The display is absolutely beautiful in terms of design and easy to read since it’s fairly large. This is important for riders who might be aging and struggle reading from afar. I’m a middle aged guy and already struggle to read fine print so this was a delighter. You can read the batter charge level, power level and a host of other smaller more minor stats like odometer, trip meter and max speed. Speaking of speed… the top speed of this electric trike is about 14 or 15 miles per hour but you can reduce it in the menu system (by holding up and down to enter settings) along with reducing amperage. I was told by the folks at Electric Bike Technologies (the people who build the trike) that they can even hard code a top speed for you that can’t be accidentally overridden. For me, the display is intuitive and it’s nice to have different settings to explore but for some it could be a little confusing or overwhelming. In short, turn the key to the right to activate the bike, then hold the M button on the control ring near the right grip, then press up or down to select a power and speed level and then twist the grip throttle. The only other consideration is the reverse button, press that at stop then twist the throttle again to back up. It’s intuitive and very handy for getting the bike through tight spaces. Note that the Sun 24″ Traditional Electric Tricycle is about 30 inches wide (at the rear wheels) verses the more compact Liberty Trike that has a 24″ width and is easier to get through doors. Both e-trikes are made by the same company but the 24″ Traditional is my favorite for how smooth it feels and how large the basket is.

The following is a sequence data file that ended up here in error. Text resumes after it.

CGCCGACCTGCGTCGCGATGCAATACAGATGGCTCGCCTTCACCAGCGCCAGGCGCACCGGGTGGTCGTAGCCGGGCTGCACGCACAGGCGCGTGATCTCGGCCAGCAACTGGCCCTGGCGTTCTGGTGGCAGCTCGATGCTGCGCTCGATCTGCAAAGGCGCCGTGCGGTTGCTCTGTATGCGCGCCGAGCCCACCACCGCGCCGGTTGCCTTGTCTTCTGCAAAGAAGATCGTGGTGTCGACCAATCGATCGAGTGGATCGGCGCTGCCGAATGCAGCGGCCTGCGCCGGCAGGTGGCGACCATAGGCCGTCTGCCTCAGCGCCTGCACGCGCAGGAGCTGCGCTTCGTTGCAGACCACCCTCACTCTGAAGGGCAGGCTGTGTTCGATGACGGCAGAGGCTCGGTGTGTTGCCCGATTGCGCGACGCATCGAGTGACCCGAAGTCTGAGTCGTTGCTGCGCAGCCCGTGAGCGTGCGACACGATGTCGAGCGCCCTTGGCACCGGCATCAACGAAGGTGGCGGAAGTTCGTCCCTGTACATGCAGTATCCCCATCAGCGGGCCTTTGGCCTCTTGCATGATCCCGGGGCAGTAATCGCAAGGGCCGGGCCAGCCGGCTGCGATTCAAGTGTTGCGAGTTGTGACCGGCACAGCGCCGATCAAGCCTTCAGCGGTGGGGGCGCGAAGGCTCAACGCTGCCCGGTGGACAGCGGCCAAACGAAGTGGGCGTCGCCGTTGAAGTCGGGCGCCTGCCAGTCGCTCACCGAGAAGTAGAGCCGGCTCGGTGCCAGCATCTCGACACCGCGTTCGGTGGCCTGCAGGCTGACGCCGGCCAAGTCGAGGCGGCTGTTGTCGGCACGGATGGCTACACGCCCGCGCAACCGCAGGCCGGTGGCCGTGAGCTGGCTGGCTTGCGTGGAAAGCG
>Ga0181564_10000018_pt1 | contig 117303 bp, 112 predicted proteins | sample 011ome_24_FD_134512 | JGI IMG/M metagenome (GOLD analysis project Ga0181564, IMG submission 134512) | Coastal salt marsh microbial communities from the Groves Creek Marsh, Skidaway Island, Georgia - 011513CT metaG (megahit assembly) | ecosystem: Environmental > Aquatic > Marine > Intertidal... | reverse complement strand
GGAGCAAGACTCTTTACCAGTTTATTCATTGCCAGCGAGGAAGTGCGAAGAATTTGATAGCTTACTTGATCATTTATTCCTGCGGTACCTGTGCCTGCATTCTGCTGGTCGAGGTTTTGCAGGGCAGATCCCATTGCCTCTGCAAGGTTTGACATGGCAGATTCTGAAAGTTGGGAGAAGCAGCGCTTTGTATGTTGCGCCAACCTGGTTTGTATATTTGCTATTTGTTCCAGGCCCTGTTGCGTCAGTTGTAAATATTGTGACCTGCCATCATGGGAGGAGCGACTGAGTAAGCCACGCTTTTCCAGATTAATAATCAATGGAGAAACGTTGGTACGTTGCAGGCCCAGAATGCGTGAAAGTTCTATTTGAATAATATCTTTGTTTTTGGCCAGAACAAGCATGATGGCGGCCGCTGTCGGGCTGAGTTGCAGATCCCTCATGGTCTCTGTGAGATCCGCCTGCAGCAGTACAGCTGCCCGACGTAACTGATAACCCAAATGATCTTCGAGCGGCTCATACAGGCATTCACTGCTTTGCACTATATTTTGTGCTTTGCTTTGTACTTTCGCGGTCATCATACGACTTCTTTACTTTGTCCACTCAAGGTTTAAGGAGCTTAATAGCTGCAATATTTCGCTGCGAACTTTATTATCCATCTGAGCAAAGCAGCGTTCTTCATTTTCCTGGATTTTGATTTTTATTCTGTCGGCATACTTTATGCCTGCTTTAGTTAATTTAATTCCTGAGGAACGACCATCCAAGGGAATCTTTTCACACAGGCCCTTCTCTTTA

In conclusion, this is a fun and empowering piece of technology that is priced fairly well at $1,500. Don’t forget that shipping is an additional $350 but take heart that the trike will arrived fully assembled and the folks at Electric Bike Technologies will make those custom adjustments to the power and speed levels if you ask. I believe they can also install a three speed hub if you want more than just gear to pedal with and they can offer larger batteries… or an additional spare. I love that they have custom programmed their new displays to match the specific battery voltage curves so the power indicator is more accurate than older versions (especially the very simple older versions with a three-LED readout vs. the five battery bar on the LCD). This is a trike that comes in five fun colors, offers a year long comprehensive warranty and can even be made BY YOU if you buy their trike conversion kit (in case you already own a Sun Traditional Trike and like projects). I’m a fan of turn-key solutions because they have the tools and expertise to wire the cables in a way that’s more hidden, add torque-arms properly to support the power and weight of the motor and cut the basket to fit the battery. This is after all, a converted trike vs. a purpose built electric trike… but it’s one that’s professionally converted at scale. I found myself riding this trike a lot during my visit to Electric Bike Technologies because it was just so fun and didn’t hurt my back or neck like some of the sportier recumbent trikes. As someone who rides electric bikes constantly for my job as a reviewer, this one made me smile even more than usual :) Big thanks to ElectricTrike.com for partnering with me for this review.